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By:
Jane Ganahl

Conscious Love: Online Dating for the Spiritually Minded

Writer Jane Ganahl dips her toes into the pool of "conscious singles" looking for love online.

I stare at the blank form on the website — the one that invites me to open my heart and pursue my soul mate via a labyrinth stocked with eligible men. I breeze through the questionnaire: How “green” am I? What are my spiritual beliefs? What is my ayurvedic type?

This one give me pause. What did I learn in that Vedic astrology session … ? Oh yes! Happily, I type the word p-i-t-t-a in the space. But what exactly does that mean? I could not recall, so I hit Google. Pitta is “ambitious by nature but also can be demanding and abrasive.”

Yikes—do I really want that on a profile if I’m trying to get dates? Absolutely, I decide. This is a website for “conscious singles,” and men who populate the site will be interested in the true me —and not a false picture of someone younger, sleeker, and more deferential.

I think. Hope does spring eternal.

Despite having written about single life for more than a decade, I had never dated online in any serious way. In that regard, I was singular among my single friends—the Luddite left on the platform at the train station. After all, according to marketresearch.com, the dating services business is now a $2.1 billion industry in the U.S. alone, with niche websites gobbling up ever-larger slices of that pie. Still, I remained gun-shy—thanks to overexposure to online dating’s downside.

Readers of my early ’00s newspaper column emailed me with hundreds of horror stories, and sometimes their experiences would bring tears to my eyes. One woman waited for her first date with a man she’d met online, sitting at an outdoor table at the appointed place and time. A car pulled up close and slowed down; she thought she recognized the driver as her date. He gave her the once-over, and just as she raised her hand to wave, the car sped away.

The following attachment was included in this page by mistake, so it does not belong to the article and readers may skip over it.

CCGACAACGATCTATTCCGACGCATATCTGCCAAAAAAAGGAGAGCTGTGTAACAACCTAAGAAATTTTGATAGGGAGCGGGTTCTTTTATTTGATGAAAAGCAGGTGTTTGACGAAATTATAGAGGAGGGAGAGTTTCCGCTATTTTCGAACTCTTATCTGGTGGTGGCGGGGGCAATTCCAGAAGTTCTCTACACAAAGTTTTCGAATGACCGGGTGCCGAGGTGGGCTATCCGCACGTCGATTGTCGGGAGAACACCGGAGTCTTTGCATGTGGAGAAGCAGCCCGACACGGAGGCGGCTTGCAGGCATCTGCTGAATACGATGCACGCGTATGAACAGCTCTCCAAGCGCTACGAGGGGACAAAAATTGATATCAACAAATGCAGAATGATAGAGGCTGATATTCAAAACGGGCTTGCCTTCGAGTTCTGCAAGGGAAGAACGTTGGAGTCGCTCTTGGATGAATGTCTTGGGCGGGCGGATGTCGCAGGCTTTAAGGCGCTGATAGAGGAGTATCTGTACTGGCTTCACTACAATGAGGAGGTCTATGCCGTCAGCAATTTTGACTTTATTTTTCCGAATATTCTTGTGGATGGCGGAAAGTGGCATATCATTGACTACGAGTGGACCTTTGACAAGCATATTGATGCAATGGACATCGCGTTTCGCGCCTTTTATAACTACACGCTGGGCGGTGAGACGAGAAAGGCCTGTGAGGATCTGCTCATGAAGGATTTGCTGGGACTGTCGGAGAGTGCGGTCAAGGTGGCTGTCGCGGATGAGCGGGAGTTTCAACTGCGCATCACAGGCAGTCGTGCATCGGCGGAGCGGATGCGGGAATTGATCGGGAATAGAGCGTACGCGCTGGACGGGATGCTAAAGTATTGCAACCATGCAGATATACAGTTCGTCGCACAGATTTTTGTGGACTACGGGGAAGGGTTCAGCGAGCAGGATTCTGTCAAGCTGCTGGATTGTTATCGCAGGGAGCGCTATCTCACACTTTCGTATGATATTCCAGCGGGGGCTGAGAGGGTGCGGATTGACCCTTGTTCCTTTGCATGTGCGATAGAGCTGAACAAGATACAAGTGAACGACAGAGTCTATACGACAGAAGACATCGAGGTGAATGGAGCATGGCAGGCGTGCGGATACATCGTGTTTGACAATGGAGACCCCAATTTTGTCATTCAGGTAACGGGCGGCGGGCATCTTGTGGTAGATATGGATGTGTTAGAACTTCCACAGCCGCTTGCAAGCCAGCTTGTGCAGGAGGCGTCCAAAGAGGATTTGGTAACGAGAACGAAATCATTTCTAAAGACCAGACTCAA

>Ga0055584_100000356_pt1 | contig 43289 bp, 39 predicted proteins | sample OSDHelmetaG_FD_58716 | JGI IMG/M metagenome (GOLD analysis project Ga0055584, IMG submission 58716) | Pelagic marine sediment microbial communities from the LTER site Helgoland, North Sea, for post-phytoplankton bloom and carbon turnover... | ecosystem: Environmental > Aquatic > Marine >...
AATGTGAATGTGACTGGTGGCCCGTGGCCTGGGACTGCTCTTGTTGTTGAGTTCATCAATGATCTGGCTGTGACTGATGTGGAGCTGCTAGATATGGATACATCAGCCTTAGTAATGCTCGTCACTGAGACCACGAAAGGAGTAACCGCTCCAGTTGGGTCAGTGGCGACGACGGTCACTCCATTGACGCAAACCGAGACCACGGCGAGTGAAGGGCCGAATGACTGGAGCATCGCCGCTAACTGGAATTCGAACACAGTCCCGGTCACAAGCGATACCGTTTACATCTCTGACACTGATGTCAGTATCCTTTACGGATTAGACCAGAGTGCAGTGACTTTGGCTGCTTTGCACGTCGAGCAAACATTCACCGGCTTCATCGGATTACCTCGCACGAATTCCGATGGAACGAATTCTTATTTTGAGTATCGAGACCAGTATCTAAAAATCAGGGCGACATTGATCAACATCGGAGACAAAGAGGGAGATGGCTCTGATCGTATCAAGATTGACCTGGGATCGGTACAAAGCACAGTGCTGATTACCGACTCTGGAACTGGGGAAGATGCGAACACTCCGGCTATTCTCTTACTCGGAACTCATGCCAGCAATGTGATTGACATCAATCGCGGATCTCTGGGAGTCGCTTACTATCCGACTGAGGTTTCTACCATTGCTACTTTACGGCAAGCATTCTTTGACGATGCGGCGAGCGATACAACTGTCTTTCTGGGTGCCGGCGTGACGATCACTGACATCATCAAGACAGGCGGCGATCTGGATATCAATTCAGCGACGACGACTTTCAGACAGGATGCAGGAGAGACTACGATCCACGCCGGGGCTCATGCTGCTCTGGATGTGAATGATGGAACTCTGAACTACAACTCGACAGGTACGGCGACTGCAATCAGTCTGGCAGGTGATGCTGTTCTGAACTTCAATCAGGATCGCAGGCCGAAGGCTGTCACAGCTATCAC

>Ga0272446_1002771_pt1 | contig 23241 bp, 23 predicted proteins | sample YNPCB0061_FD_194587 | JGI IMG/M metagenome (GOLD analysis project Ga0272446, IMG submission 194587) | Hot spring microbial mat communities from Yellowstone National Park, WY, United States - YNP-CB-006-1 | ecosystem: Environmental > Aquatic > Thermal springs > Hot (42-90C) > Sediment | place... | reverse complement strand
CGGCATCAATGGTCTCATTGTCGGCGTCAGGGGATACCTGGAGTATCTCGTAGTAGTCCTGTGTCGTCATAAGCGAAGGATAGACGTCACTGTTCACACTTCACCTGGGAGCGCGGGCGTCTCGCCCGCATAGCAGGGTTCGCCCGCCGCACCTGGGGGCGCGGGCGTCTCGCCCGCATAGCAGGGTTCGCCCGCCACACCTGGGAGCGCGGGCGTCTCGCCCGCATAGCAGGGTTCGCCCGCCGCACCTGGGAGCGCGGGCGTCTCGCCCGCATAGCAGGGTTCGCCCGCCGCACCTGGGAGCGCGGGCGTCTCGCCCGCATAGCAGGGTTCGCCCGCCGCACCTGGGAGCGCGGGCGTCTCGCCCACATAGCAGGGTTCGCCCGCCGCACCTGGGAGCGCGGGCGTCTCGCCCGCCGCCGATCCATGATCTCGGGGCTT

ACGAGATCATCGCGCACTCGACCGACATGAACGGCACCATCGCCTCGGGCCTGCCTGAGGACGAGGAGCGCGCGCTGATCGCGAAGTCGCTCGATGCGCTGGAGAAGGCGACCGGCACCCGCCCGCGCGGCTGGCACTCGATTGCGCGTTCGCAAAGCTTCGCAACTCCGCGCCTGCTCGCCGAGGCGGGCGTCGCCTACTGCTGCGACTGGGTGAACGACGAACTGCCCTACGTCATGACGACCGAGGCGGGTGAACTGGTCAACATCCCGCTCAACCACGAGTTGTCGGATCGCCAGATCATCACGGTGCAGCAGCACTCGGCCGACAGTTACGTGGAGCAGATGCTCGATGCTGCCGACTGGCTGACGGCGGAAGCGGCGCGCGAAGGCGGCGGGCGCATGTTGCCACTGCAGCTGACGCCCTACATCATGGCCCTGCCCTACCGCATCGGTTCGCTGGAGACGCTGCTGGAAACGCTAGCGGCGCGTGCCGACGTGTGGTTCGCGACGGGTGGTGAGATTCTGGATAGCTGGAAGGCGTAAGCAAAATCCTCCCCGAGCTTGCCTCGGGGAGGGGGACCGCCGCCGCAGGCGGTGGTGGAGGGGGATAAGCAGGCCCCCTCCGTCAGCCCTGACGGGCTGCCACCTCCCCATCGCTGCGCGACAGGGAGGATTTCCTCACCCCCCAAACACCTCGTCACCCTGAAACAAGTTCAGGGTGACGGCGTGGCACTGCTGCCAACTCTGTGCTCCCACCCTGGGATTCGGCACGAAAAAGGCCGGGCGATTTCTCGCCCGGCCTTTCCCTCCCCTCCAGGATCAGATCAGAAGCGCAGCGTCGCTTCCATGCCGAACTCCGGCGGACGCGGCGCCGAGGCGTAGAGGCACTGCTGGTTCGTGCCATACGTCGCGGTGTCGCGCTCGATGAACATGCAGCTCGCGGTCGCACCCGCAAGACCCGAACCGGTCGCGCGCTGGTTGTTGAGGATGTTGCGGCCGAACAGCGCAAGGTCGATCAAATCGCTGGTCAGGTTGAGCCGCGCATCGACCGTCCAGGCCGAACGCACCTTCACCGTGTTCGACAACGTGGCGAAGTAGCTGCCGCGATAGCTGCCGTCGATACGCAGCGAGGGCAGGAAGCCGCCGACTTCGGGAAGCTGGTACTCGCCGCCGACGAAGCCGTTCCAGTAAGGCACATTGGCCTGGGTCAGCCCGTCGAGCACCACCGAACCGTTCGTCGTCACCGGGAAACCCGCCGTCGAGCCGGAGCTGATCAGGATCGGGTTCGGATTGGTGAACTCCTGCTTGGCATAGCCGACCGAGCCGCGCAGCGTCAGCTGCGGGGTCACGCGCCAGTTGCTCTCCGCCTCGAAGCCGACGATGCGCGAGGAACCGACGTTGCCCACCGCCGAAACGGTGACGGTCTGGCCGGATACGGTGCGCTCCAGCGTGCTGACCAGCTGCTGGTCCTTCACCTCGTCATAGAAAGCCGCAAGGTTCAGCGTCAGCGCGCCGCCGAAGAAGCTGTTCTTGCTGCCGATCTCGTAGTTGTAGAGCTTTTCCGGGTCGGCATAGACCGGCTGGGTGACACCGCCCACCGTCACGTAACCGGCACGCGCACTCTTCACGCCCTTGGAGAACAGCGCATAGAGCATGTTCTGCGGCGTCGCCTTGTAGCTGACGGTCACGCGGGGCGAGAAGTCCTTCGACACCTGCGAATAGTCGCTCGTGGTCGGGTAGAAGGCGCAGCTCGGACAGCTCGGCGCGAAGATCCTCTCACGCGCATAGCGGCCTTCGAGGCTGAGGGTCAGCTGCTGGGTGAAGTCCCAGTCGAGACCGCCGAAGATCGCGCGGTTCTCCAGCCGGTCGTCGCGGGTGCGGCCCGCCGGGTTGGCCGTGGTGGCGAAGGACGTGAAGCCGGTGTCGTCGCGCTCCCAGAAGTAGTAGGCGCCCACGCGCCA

And that was only the tip of the iceberg. Stunning tales of similarly dehumanizing behaviors abounded, and it also became clear that pretty much everyone was lying on their online profiles, often underreporting their age and weight. No, thanks, I thought.

I was more than capable of getting into my own romantic scrapes and didn’t need a website to exacerbate my bad decision making.

But just recently, I heard of an entirely new niche in the online dating market, for “conscious singles.” In this case, being conscious means living life in a thoughtful way, following a spiritual path, valuing nonsuperficial things when seeking a life partner. My heart leapt up. Perhaps my age (middle) and shape (no longer thin) and strong personality (pitta, remember?) might not be detriments in this brave new dating world.

“You should try it!” urged my friend Marc, an herbalist in San Francisco who met a wonderful woman on ConsciousSingles.com. “It’s basically for people who are sick of the factory vibe of the huge sites like Match.com, OkCupid.com and eHarmony.com. The values are different, and it’s much easier to find people who are on the path.”

There are sites for vegetarian singles, Buddhist singles, environmentalist singles, and more. To Sierra Faith, a dating coach who specializes in spiritual singles, the growth of these sites is a reflection of our changing times.

“We are living in an age where spirituality is becoming more important,” she says. “So having a partner with whom you share these beliefs is a no-brainer.”

“There have always been sites that match people based on religious beliefs, like JDate, ChristianMingle, even sites for Mormon and Muslim singles,” says Faith. “But so many people on sites like Match.com check the box that says ‘spiritual but not religious.’ So it’s about time we had a proliferation of sites that focus more on things like character, beliefs, and spirituality, rather than religious dogma.” 

Faith says choosing a niche site is smart for people who aren’t interested in dating 100 people in order to find someone to whom they can relate on a deeper level. “I would equate using a niche site to going to Bloomingdale’s instead of Costco,” Faith says with a laugh. “You’re bound to find a higher quality there. And you are matched for more important reasons than that you both don’t smoke. You’re matched because you’re both Buddhists, or care about the environment. It’s exciting to take a swim in that pool.”

The only downside, she notes, is that

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